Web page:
cont'd again. you might want to start here if you're new.
You see, I was doing the calculations in my head. My newest cycle only allowed me 7, maybe 8 non-bleeding days a month.
On day 9, I knew I was pregnant, but it was too early to test.
On day 10, I knew I was pregnant, but it was too early to test.
But I knew.
I went to the doctor, and everything was confirmed. I was barely pregnant, not even enough that a regular person would notice, but I've never been regular.
I had weekly appointments and ultrasounds. I never got to keep the pictures though. If they don't think your baby is going to survive, they don't give you a picture to take home.
At 6 weeks, they told me I would surely miscarry.
At 8 weeks, they told me even if the baby did survive, it would have a lot of problems.
At 12 weeks, I was put on bed rest.
At 16 weeks, I was admitted to the hospital for preterm labor. I got a lot of shots, an ultrasound, and a prescription for terbutaline. We negotiated with the doctor, and made arrangements with the family and neighbors. I was allowed to go home and lay on the couch.
At 18 weeks, I started bleeding. I went back to the hospital. I got shots, they stopped the labor, and told me that I was only allowed to get up to use the bathroom.
At 20 weeks, they told me congratulations, because they never thought I'd make it this far.
Between weeks 20 and 30, I was admitted to the hospital 5 more times. It was harder to stop labor each time.
Week 30 hit, and I was back at the hospital. I started in the ER. The ER does not like pregnant women, so they sent me up to Labor and Delivery because surely, I was just in labor.
So I got sent back to the ER where they ran tests, and tried to get ultrasounds of my kidneys, gallbladder, and appendix. They couldn't find my gallbladder, and my appendix looked fine, so they gave me a morphine drip while we waited for my blood work to come back.
As I was lying in the hospital bed, where I had been for the last 6 hours, I went into labor. A nurse started timing my contractions. Every two minutes, lasting just about as long.
My favorite part of that day was overhearing conversations between the medical staff.
No, she was just laying there! She's on morphine! She hasn't even sat up! She just went into labor!
They didn't have a good reason for the contractions either.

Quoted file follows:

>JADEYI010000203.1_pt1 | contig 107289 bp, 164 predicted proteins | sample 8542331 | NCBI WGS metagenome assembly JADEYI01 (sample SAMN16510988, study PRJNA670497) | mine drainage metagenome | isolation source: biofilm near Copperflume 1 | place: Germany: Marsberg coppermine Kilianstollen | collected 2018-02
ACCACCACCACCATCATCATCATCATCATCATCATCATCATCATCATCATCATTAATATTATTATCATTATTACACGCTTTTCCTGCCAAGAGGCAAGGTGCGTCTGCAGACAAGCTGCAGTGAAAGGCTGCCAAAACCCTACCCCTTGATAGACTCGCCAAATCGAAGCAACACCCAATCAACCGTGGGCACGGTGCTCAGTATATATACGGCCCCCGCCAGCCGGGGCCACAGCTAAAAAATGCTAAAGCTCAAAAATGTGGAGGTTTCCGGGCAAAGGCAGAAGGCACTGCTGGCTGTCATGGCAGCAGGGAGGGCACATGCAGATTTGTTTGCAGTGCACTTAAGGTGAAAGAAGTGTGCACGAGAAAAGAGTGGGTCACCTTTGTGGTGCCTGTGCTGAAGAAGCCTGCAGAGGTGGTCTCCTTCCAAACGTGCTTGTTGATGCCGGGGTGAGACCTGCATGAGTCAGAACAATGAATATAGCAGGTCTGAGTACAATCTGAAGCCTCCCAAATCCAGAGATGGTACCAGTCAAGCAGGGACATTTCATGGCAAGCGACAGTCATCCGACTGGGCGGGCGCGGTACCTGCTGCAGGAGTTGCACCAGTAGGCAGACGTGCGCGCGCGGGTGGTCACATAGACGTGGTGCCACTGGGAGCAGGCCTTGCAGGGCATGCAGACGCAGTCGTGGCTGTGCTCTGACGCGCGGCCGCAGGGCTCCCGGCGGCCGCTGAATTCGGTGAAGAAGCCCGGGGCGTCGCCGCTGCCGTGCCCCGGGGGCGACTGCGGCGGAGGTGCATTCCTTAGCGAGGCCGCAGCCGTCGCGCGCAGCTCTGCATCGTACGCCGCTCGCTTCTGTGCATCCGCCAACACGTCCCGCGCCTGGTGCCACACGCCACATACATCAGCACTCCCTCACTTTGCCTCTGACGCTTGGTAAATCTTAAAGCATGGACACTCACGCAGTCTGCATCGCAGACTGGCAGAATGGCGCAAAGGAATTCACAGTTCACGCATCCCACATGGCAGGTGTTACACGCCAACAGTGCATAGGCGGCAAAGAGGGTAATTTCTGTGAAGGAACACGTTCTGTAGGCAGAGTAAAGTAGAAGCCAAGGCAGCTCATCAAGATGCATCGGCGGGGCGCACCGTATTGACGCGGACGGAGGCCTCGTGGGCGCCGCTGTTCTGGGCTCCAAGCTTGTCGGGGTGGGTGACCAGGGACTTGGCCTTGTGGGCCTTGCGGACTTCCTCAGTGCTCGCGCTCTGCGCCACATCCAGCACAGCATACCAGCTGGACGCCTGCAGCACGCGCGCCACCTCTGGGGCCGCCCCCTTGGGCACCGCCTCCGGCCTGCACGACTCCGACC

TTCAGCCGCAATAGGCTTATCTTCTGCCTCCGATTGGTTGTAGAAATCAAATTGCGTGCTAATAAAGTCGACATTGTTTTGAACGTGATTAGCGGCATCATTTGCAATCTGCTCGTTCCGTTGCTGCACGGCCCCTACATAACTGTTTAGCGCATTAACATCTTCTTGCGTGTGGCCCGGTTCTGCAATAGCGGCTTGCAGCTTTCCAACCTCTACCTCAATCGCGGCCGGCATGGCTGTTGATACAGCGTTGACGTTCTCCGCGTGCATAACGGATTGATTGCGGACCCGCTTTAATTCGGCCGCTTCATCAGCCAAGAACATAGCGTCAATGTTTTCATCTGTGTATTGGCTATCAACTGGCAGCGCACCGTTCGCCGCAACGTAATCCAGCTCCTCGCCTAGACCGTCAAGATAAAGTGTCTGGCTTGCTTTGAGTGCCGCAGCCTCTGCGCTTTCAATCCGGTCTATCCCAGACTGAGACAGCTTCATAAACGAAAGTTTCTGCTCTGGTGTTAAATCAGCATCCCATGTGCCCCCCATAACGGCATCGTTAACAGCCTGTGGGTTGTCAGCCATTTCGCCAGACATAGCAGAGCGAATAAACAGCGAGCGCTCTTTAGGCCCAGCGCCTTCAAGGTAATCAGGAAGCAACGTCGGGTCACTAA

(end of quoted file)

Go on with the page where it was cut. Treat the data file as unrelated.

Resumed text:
They took me back upstairs and gave me more shots. This time they gave me magnesium. They contractions finally slowed, and I was given the option to lay in bed there, or lay in bed at home.... I went home.
At Week 32, my water broke.
Every last drop of amniotic fluid that was cushioning Taylor gushed out onto my bed. DadGuy grabbed some towels, while I called my family to come and stay with the kids.
Back to the hospital I went.
I was given an epidural, again in the hopes that it would slow things down, but Taylor was not having it.
She was in distress, and since there was no fluid to cushion her, the problems were getting worse. She needed to Get! Out! Now! so the doctors filled up my uterus with saline, amnioinfusion, so that I could push her out.
Taylor entered into this world at 10:41 am.
There was not a sound in the room.
Taylor's head and neck were black with bruised from the intensity of the contractions and the lack of cushioning.
She was struggling to breathe as the pediatric team took her away.
I was hemorrhaging, and in renal failure.
Bodies aren't meant to carry babies back to back to back to back, and mine was pissed.
Thanks to the miracles of modern medicine, I was soon back to my version of normal, and discharged a week later.
When we finally got Taylor home, it was time to focus on ME. First things first, DadGuy got a vasectomy.
I reverted to the "bleeding for three weeks, off for one" cycle.
As the pain and cramping got more and more severe, it was time to look into our surgical options.
I had a D&C, hysteroscopy, and diagnostic laparoscopy. Except for a few growths on my ovaries, and a uterine infection, everything appeared normal, then the pathology came back. As it turns out, I hadn't delivered all of the placenta, and my body was trying to get it out. Of course, the placental remains were from a boy, which means that I hadn't really been in pre-term labor at all, because I was still in "active" labor from child number three, which means that I had been in labor for a year.
My body was beyond broken.
It was only a month before I was bleeding again.
The sharp, stabbing pains in my gut still hadn't subsided, so I was sent for a colonoscopy. Pre-cancerous growths in my colon and lower intestines were found, removed, and determined to be part of the cause of the stabbing feeling.
To deal with the bleeding, I had an endometrial ablation.
I was hopeful that this would finally take care of my issues, but it wasn't long before my uterine infections were back with a vengeance, and the bleeding started once more.